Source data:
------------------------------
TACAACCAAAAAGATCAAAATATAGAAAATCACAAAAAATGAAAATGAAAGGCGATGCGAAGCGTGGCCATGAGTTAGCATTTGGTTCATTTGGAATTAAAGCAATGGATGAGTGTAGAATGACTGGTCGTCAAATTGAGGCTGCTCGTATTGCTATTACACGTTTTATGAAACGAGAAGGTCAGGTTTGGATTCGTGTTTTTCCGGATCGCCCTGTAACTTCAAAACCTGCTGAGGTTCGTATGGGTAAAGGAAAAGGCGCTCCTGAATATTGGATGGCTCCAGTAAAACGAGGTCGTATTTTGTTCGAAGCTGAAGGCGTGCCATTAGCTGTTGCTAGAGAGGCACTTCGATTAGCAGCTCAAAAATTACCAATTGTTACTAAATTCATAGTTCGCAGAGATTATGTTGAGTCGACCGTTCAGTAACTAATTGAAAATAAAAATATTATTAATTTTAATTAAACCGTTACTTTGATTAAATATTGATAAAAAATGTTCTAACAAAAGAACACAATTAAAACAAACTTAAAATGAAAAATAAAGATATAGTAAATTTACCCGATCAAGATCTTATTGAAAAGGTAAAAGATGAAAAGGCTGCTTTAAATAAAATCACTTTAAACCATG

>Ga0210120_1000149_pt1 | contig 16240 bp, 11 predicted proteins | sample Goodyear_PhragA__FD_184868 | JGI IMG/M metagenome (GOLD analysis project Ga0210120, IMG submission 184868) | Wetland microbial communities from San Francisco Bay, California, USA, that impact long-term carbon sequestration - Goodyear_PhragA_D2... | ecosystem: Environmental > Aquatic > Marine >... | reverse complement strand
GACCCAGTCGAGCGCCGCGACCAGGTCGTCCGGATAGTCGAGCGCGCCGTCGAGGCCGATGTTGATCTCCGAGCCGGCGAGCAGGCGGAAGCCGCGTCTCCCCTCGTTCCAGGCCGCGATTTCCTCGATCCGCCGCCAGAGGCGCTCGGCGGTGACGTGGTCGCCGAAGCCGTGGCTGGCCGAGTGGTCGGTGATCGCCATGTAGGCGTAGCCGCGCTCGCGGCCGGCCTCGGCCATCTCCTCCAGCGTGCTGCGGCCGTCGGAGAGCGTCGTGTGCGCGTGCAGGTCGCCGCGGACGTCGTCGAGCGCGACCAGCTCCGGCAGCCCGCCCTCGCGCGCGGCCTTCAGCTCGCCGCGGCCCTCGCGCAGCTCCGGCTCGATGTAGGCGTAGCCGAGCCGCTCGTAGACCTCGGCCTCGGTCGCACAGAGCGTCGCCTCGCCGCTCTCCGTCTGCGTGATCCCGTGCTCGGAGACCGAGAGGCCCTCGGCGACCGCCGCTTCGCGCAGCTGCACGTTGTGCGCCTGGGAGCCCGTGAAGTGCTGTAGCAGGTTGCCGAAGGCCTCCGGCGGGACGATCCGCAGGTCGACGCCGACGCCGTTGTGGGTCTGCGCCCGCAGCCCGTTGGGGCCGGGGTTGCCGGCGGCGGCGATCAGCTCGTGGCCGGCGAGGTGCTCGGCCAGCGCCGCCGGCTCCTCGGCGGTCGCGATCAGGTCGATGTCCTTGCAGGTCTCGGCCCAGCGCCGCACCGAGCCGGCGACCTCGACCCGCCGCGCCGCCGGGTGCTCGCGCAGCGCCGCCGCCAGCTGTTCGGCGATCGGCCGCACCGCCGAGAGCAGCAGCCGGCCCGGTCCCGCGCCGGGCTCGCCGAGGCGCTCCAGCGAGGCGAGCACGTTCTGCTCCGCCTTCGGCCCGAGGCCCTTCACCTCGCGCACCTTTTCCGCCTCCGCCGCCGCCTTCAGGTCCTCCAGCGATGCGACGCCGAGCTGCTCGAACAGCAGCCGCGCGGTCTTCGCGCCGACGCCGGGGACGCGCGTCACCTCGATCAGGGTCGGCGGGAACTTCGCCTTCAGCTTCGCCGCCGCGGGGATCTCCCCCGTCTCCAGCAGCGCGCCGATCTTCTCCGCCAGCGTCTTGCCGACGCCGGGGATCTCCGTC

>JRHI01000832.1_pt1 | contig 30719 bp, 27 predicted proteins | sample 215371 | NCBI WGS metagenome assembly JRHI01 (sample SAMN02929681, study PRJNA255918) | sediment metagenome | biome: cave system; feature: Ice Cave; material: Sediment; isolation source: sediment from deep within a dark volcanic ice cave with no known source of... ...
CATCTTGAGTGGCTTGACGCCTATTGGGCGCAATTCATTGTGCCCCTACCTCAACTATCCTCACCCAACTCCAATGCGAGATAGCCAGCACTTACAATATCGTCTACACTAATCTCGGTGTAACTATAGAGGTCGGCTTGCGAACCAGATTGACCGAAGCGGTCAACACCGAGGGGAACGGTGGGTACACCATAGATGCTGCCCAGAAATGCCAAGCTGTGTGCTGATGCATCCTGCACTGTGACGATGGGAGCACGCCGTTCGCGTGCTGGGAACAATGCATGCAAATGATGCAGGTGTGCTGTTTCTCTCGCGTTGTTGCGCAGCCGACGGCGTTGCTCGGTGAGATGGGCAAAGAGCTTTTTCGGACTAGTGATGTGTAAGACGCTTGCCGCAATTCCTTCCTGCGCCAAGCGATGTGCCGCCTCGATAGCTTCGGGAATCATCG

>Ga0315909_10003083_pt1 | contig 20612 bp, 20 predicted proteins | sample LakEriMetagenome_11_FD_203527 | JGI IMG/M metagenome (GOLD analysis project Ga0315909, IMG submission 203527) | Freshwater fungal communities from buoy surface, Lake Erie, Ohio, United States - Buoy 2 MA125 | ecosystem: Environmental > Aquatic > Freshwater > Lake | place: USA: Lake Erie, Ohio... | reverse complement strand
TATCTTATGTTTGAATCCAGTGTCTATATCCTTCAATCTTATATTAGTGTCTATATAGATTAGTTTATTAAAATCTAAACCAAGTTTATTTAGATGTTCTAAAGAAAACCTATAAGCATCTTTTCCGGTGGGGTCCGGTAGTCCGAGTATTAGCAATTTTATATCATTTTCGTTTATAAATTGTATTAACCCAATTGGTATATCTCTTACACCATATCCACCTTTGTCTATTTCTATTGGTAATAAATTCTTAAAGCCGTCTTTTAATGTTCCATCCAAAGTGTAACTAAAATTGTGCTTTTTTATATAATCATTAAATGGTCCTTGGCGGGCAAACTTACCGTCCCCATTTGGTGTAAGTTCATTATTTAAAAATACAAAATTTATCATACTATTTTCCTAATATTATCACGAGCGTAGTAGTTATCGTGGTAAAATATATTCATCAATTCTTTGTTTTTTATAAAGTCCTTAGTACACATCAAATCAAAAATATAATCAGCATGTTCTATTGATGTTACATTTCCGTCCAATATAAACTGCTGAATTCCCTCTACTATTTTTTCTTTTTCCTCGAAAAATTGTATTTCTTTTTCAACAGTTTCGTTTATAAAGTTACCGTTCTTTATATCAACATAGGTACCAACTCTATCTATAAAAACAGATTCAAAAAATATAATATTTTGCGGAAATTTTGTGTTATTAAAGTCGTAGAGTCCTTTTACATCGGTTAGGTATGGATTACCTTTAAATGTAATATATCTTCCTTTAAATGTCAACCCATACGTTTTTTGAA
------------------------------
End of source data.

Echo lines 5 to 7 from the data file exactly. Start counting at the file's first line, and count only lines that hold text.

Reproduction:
CATCTTGAGTGGCTTGACGCCTATTGGGCGCAATTCATTGTGCCCCTACCTCAACTATCCTCACCCAACTCCAATGCGAGATAGCCAGCACTTACAATATCGTCTACACTAATCTCGGTGTAACTATAGAGGTCGGCTTGCGAACCAGATTGACCGAAGCGGTCAACACCGAGGGGAACGGTGGGTACACCATAGATGCTGCCCAGAAATGCCAAGCTGTGTGCTGATGCATCCTGCACTGTGACGATGGGAGCACGCCGTTCGCGTGCTGGGAACAATGCATGCAAATGATGCAGGTGTGCTGTTTCTCTCGCGTTGTTGCGCAGCCGACGGCGTTGCTCGGTGAGATGGGCAAAGAGCTTTTTCGGACTAGTGATGTGTAAGACGCTTGCCGCAATTCCTTCCTGCGCCAAGCGATGTGCCGCCTCGATAGCTTCGGGAATCATCG

>Ga0315909_10003083_pt1 | contig 20612 bp, 20 predicted proteins | sample LakEriMetagenome_11_FD_203527 | JGI IMG/M metagenome (GOLD analysis project Ga0315909, IMG submission 203527) | Freshwater fungal communities from buoy surface, Lake Erie, Ohio, United States - Buoy 2 MA125 | ecosystem: Environmental > Aquatic > Freshwater > Lake | place: USA: Lake Erie, Ohio... | reverse complement strand
TATCTTATGTTTGAATCCAGTGTCTATATCCTTCAATCTTATATTAGTGTCTATATAGATTAGTTTATTAAAATCTAAACCAAGTTTATTTAGATGTTCTAAAGAAAACCTATAAGCATCTTTTCCGGTGGGGTCCGGTAGTCCGAGTATTAGCAATTTTATATCATTTTCGTTTATAAATTGTATTAACCCAATTGGTATATCTCTTACACCATATCCACCTTTGTCTATTTCTATTGGTAATAAATTCTTAAAGCCGTCTTTTAATGTTCCATCCAAAGTGTAACTAAAATTGTGCTTTTTTATATAATCATTAAATGGTCCTTGGCGGGCAAACTTACCGTCCCCATTTGGTGTAAGTTCATTATTTAAAAATACAAAATTTATCATACTATTTTCCTAATATTATCACGAGCGTAGTAGTTATCGTGGTAAAATATATTCATCAATTCTTTGTTTTTTATAAAGTCCTTAGTACACATCAAATCAAAAATATAATCAGCATGTTCTATTGATGTTACATTTCCGTCCAATATAAACTGCTGAATTCCCTCTACTATTTTTTCTTTTTCCTCGAAAAATTGTATTTCTTTTTCAACAGTTTCGTTTATAAAGTTACCGTTCTTTATATCAACATAGGTACCAACTCTATCTATAAAAACAGATTCAAAAAATATAATATTTTGCGGAAATTTTGTGTTATTAAAGTCGTAGAGTCCTTTTACATCGGTTAGGTATGGATTACCTTTAAATGTAATATATCTTCCTTTAAATGTCAACCCATACGTTTTTTGAA